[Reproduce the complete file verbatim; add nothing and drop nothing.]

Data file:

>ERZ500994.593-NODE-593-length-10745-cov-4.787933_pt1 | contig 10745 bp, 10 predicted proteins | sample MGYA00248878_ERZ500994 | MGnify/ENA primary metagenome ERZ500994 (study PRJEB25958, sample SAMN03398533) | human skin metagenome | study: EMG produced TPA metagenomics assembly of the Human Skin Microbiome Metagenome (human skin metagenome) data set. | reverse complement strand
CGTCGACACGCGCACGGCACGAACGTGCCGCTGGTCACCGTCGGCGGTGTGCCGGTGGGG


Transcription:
>ERZ500994.593-NODE-593-length-10745-cov-4.787933_pt1 | contig 10745 bp, 10 predicted proteins | sample MGYA00248878_ERZ500994 | MGnify/ENA primary metagenome ERZ500994 (study PRJEB25958, sample SAMN03398533) | human skin metagenome | study: EMG produced TPA metagenomics assembly of the Human Skin Microbiome Metagenome (human skin metagenome) data set. | reverse complement strand
CGTCGACACGCGCACGGCACGAACGTGCCGCTGGTCACCGTCGGCGGTGTGCCGGTGGGG